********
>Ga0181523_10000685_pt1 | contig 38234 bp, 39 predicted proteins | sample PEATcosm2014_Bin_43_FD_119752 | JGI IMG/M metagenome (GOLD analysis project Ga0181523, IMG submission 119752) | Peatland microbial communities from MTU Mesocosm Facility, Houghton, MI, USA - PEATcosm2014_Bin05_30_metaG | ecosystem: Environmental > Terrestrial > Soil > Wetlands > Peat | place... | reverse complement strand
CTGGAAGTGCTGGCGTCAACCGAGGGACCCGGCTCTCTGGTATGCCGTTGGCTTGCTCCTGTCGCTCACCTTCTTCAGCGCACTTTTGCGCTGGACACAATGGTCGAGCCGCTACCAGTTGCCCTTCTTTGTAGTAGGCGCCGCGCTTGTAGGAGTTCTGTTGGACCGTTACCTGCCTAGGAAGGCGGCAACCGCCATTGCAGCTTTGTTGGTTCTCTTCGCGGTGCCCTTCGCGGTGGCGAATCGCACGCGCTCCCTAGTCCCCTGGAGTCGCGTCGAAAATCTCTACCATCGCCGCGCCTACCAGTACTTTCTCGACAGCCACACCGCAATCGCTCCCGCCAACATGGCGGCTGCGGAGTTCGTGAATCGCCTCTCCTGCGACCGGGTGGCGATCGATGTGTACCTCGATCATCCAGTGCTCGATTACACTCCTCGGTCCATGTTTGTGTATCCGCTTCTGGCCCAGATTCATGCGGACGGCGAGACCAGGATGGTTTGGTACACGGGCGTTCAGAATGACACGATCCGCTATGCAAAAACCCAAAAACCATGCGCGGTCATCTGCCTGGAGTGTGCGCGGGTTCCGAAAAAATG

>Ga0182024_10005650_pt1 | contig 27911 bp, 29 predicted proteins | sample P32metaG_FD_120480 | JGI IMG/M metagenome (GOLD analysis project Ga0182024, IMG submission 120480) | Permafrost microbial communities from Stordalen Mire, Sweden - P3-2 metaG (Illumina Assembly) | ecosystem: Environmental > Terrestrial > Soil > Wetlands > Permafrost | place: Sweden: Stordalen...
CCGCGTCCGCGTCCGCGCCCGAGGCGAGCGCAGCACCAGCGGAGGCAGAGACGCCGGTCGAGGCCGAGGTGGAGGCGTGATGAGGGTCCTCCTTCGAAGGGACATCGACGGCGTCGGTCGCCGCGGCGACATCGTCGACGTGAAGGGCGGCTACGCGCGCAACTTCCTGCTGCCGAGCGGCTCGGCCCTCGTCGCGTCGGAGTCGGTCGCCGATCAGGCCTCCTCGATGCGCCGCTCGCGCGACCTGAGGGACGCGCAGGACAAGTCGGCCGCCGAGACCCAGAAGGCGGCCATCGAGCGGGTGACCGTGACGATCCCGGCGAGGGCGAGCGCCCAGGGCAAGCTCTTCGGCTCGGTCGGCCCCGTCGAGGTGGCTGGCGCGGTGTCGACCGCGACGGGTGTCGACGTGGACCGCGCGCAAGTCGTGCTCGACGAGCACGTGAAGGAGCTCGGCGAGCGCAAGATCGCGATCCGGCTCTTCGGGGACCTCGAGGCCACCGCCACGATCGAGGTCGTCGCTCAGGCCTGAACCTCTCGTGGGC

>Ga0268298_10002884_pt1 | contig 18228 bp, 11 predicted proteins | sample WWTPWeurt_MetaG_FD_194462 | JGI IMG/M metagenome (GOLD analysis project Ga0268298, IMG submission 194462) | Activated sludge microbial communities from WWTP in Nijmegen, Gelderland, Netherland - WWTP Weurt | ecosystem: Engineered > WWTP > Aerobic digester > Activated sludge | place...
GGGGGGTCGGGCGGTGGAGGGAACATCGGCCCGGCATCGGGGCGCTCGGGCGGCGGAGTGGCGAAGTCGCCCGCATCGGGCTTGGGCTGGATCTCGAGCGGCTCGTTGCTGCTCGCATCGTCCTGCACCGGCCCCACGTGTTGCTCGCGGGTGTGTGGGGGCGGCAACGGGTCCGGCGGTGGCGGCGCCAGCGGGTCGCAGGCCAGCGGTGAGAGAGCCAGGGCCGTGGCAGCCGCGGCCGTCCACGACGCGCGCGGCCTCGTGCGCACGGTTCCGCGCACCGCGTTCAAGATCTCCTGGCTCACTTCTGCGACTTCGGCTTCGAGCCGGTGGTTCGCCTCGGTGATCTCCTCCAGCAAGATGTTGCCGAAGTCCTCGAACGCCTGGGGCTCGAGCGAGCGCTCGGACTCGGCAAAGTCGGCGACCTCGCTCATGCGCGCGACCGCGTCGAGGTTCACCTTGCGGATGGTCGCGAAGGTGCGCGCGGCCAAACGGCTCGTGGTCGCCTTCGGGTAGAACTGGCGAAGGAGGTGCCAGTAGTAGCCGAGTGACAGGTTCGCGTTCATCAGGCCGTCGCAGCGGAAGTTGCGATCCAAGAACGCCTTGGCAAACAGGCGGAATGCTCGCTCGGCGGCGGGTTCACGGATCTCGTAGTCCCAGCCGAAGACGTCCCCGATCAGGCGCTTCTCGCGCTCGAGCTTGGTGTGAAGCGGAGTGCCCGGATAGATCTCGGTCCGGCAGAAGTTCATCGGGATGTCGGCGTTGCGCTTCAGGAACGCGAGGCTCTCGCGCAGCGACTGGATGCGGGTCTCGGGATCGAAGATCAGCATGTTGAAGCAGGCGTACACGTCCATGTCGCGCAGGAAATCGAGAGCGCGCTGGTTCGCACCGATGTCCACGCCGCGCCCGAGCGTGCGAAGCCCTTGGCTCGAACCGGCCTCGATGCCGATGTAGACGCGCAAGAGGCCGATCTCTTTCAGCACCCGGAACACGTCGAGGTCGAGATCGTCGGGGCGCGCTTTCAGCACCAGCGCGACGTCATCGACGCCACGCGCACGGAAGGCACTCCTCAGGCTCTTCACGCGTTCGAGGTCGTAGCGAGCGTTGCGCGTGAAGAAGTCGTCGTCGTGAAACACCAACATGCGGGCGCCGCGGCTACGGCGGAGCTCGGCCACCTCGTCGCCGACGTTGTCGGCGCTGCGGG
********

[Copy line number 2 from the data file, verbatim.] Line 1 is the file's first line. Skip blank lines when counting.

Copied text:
CTGGAAGTGCTGGCGTCAACCGAGGGACCCGGCTCTCTGGTATGCCGTTGGCTTGCTCCTGTCGCTCACCTTCTTCAGCGCACTTTTGCGCTGGACACAATGGTCGAGCCGCTACCAGTTGCCCTTCTTTGTAGTAGGCGCCGCGCTTGTAGGAGTTCTGTTGGACCGTTACCTGCCTAGGAAGGCGGCAACCGCCATTGCAGCTTTGTTGGTTCTCTTCGCGGTGCCCTTCGCGGTGGCGAATCGCACGCGCTCCCTAGTCCCCTGGAGTCGCGTCGAAAATCTCTACCATCGCCGCGCCTACCAGTACTTTCTCGACAGCCACACCGCAATCGCTCCCGCCAACATGGCGGCTGCGGAGTTCGTGAATCGCCTCTCCTGCGACCGGGTGGCGATCGATGTGTACCTCGATCATCCAGTGCTCGATTACACTCCTCGGTCCATGTTTGTGTATCCGCTTCTGGCCCAGATTCATGCGGACGGCGAGACCAGGATGGTTTGGTACACGGGCGTTCAGAATGACACGATCCGCTATGCAAAAACCCAAAAACCATGCGCGGTCATCTGCCTGGAGTGTGCGCGGGTTCCGAAAAAATG